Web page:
I Was Bullied

December 7, 2017

I read a news article today that asked if suicide can be attributed to bullying. Yes, it can. It almost happened to me. 


This week's blog is not my usual kind of post.  It has nothing to do with my novels. It does, however, deal with a subject that has been all over social media for the past few days: Bullying and Suicide.


As a young adult fiction author, I find that many teens visit this blog. I am writing this for them. Perhaps I can help someone or at least let them know that someone knows how it feels.


It's not easy to write something so personal. There's too much info to tell here so I'll save the extra details for youth group or book club guest appearances.  

High school was four of the hardest years of my life. I was bullied by my peers, fell into a deep depression and even contemplated suicide.


Was it that serious? Yes, for me, it was. People tend to assume what's going on in the mind of a teenager. They have forgotten that teens are in a whole other world at school and they can be greatly affected by that world.


I was born in Michigan but grew up in New York. We returned to Michigan when I was in high school. Moving back wasn't all bad. I just had to get used to being snowed in most of the winter.  Six months later my mother got married and we moved to another city. The one thing I wasn't prepared for was culture shock.


Everything had been so easy in New York. We were a mixture of cultures that came together at school. If you were different, so what. Everyone was different.


Nothing about me was "the norm." As far as other students were concerned, I talked funny, my clothes and shoes were terrible, my curly natural hair was frowned upon (everyone had relaxers back then), I was too thin, and my mouth was too big. I didn't see myself this way, but everyone else seemed to.


I know what it's like to have a whole gym of students laughing at you because someone pulled a prank on you and now that same person wants to fight you for no reason at all. That was the day I cried in front of everyone. No matter how much they tried to lure me into a fight, I never fought back.


I know what it's like to hear people constantly talking about you. I know how hard it is to deal with. I know the fear of going back. There were times when I imagined beating them all or something bad happening to them. There were times when I imagined something bad happening to me.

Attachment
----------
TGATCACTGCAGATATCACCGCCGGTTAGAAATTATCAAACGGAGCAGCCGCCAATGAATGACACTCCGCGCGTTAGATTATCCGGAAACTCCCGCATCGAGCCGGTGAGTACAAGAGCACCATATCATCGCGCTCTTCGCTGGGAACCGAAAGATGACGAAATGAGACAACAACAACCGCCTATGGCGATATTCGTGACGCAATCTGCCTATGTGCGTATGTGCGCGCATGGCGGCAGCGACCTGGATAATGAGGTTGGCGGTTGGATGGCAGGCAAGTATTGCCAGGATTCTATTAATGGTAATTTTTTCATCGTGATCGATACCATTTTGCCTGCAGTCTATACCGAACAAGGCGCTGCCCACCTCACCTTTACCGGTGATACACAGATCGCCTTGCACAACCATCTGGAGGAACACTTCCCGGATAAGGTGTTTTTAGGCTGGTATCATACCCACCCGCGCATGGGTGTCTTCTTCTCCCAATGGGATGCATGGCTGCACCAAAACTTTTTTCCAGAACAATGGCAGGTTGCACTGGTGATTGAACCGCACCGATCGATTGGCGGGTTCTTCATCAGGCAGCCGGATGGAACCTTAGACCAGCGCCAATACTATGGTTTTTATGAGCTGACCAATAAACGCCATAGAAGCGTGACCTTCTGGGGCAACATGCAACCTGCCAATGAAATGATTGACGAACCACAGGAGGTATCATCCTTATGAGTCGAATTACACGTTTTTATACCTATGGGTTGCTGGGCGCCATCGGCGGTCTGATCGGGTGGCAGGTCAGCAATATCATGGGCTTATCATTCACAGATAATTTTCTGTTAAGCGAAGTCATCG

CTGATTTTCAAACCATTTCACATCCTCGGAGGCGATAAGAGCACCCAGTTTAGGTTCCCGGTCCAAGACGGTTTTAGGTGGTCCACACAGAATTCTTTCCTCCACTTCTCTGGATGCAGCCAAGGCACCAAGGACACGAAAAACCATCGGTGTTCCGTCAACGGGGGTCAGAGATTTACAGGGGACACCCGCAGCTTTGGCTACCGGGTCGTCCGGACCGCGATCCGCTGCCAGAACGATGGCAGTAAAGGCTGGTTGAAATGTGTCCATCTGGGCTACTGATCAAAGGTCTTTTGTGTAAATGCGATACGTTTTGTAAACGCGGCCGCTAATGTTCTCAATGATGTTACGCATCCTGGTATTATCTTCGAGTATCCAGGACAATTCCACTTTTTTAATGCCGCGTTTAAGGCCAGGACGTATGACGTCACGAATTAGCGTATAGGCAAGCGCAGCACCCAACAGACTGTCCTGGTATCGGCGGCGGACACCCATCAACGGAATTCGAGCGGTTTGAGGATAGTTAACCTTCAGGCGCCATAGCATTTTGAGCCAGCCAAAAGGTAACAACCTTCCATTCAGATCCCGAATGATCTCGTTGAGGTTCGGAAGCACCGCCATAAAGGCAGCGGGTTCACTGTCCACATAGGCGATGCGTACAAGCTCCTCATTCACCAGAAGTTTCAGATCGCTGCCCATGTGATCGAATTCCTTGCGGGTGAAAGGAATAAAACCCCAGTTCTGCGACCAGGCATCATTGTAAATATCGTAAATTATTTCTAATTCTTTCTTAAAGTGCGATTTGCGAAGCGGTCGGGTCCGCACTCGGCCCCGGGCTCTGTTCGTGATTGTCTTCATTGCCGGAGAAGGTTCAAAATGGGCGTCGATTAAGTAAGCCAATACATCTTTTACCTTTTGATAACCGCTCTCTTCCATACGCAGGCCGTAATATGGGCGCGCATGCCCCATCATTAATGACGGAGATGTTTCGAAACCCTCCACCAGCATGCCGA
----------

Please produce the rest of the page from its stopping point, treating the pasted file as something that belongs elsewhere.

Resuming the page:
There was a big picture window in our dining room at home. My plan was to run through it. Out of all the ways to go, I don't know why that thought even entered my mind. Every school year, I made up in my mind that I wouldn't live to see the next one.



It didn't matter that I was wonderful, beautiful, and sweet according to my mother and other adults. All that mattered was what was being said at school by my peers. Their voices drowned out everyone else's. I contemplated killing myself for weeks. Years later my mother told me she noticed how depressed I was as a teen. Thank God for a praying mother because I never went through with suicide. 


I have to tell you what I did do as a result of how I was treated. I befriended anyone who was considered an outcast. If they won't be your friend, eat with you at lunch, or walk home with you, well that's okay. I will. I didn't care how they looked, how poor they were, or what others thought of them. I didn't want anyone else to feel alone like I did.


Things got a little better when people found out that I could dance. I was able to lift my eyes a little and not stare at the floor as I walked the halls. That ended as soon as marching band season was over.


I've never talked to anyone about any of this. It took years to get my self-esteem together. The issue also made me boy crazy as I felt the need to feel wanted, which led to an early marriage. Even then I was still too broken, and quite a bit of healing would need to take place to get me to where I am know.


Whoever you are out there, you are not alone. Stop thinking that no one can help you. Don't do what I did. You have to talk to someone. You may think that the counselors at school may not be of any help. Try anyway.  Talk to your parents, talk to your pastor.  


There are organizations that can help: 




Guess what? I'm here for you too. Talk to me.




Deuteronomy 31:6 

Be strong and courageous. Do not fear or be in dread of them, for it is the Lord your God who goes with you. He will not leave you or forsake you.” 


Ephesians 4:29

Do not let any unwholesome talk come out of your mouths, but only what is helpful for building others up according to their needs, that it may benefit those who listen.


Matthew 5:43-48 

“You have heard that it was said, ‘You shall love your neighbor and hate your enemy.’ But I say to you, Love your enemies and pray for those who persecute you, so that you may be sons of your Father who is in heaven. For he makes his sun rise on the evil and on the good, and sends rain on the just and on the unjust. For if you love those who love you, what reward do you have? Do not even the tax collectors do the same? And if you greet only your brothers, what more are you doing than others? Do not even the Gentiles do the same? 


Haven't read The Dawn yet? Click here!

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